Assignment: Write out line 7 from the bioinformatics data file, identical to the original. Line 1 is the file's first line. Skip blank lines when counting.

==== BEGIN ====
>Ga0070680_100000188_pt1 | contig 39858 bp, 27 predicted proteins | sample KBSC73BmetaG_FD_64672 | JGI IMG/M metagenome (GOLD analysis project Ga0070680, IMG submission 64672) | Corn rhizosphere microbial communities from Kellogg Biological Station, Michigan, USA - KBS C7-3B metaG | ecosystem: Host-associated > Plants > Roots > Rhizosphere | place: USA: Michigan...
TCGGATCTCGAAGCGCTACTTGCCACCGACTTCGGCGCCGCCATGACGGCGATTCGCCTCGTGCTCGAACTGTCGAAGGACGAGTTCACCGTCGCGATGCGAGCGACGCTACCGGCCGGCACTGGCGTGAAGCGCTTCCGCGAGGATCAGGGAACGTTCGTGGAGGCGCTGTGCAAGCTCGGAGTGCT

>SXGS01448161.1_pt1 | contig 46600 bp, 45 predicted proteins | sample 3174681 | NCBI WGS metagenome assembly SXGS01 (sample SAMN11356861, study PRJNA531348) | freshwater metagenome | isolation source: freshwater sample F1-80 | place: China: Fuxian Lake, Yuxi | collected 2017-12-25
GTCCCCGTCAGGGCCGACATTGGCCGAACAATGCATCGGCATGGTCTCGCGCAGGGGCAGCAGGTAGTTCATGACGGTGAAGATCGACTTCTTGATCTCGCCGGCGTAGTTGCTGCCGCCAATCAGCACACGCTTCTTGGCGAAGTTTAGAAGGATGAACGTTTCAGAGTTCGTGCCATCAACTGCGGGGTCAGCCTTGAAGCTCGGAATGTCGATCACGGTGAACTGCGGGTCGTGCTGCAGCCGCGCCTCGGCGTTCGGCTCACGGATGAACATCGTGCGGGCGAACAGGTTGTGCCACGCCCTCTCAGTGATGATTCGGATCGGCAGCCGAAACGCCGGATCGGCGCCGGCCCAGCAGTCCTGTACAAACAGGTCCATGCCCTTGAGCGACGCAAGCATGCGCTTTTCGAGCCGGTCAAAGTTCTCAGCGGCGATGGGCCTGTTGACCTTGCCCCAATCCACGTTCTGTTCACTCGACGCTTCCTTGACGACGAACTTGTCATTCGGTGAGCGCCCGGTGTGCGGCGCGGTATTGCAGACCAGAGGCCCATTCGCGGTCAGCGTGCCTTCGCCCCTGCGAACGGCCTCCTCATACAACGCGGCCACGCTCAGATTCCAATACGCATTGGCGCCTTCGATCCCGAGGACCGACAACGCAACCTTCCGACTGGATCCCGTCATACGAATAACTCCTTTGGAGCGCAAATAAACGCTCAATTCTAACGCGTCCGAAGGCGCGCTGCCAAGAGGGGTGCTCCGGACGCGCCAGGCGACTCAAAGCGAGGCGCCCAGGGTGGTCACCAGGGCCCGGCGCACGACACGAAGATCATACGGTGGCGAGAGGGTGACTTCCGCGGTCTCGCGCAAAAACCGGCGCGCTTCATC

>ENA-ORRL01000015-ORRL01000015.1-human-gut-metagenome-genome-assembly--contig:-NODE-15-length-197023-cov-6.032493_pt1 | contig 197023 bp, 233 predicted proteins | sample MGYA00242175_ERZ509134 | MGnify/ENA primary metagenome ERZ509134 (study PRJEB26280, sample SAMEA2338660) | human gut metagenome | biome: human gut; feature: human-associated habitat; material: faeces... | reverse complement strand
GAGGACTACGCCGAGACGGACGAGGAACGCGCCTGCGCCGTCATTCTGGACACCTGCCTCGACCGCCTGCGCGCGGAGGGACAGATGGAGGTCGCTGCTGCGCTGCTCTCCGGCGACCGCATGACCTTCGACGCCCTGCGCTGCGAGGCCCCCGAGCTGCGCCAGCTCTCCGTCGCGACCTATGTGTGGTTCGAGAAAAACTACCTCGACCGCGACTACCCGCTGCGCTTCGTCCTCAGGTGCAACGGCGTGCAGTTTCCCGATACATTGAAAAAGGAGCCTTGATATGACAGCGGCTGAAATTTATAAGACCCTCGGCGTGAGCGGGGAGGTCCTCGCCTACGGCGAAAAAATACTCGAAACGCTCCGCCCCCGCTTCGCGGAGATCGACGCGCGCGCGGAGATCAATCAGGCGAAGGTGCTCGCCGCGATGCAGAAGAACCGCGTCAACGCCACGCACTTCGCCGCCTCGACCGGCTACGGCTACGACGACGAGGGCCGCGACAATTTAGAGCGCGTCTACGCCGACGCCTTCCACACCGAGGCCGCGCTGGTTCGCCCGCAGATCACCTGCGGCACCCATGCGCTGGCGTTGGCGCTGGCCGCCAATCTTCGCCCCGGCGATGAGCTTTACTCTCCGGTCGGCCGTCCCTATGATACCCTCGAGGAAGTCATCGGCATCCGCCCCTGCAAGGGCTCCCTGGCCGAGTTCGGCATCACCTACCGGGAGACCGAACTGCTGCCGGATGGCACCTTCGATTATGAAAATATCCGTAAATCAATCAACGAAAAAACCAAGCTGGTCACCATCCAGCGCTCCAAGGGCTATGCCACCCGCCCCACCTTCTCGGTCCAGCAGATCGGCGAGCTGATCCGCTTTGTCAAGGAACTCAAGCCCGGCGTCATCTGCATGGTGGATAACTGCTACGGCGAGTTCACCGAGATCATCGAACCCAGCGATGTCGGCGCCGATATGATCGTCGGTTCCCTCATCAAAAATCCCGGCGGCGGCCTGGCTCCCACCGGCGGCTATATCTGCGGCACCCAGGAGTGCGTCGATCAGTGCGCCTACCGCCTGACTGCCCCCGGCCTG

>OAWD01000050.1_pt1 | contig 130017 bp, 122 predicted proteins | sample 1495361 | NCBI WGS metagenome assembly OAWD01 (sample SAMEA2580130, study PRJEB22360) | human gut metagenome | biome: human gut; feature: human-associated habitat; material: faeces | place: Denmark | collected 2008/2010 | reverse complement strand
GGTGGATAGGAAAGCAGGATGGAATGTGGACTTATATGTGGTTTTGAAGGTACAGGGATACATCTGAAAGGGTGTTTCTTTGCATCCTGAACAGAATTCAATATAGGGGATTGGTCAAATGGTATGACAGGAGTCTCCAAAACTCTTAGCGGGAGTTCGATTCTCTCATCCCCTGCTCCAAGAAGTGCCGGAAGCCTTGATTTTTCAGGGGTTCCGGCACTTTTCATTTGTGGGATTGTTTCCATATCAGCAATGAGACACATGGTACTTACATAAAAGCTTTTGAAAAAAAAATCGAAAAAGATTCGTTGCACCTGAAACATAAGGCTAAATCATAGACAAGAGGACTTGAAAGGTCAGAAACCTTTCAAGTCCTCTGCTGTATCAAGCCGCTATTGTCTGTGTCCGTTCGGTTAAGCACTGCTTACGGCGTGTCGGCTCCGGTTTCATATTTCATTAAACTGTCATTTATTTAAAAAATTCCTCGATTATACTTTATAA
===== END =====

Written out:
>OAWD01000050.1_pt1 | contig 130017 bp, 122 predicted proteins | sample 1495361 | NCBI WGS metagenome assembly OAWD01 (sample SAMEA2580130, study PRJEB22360) | human gut metagenome | biome: human gut; feature: human-associated habitat; material: faeces | place: Denmark | collected 2008/2010 | reverse complement strand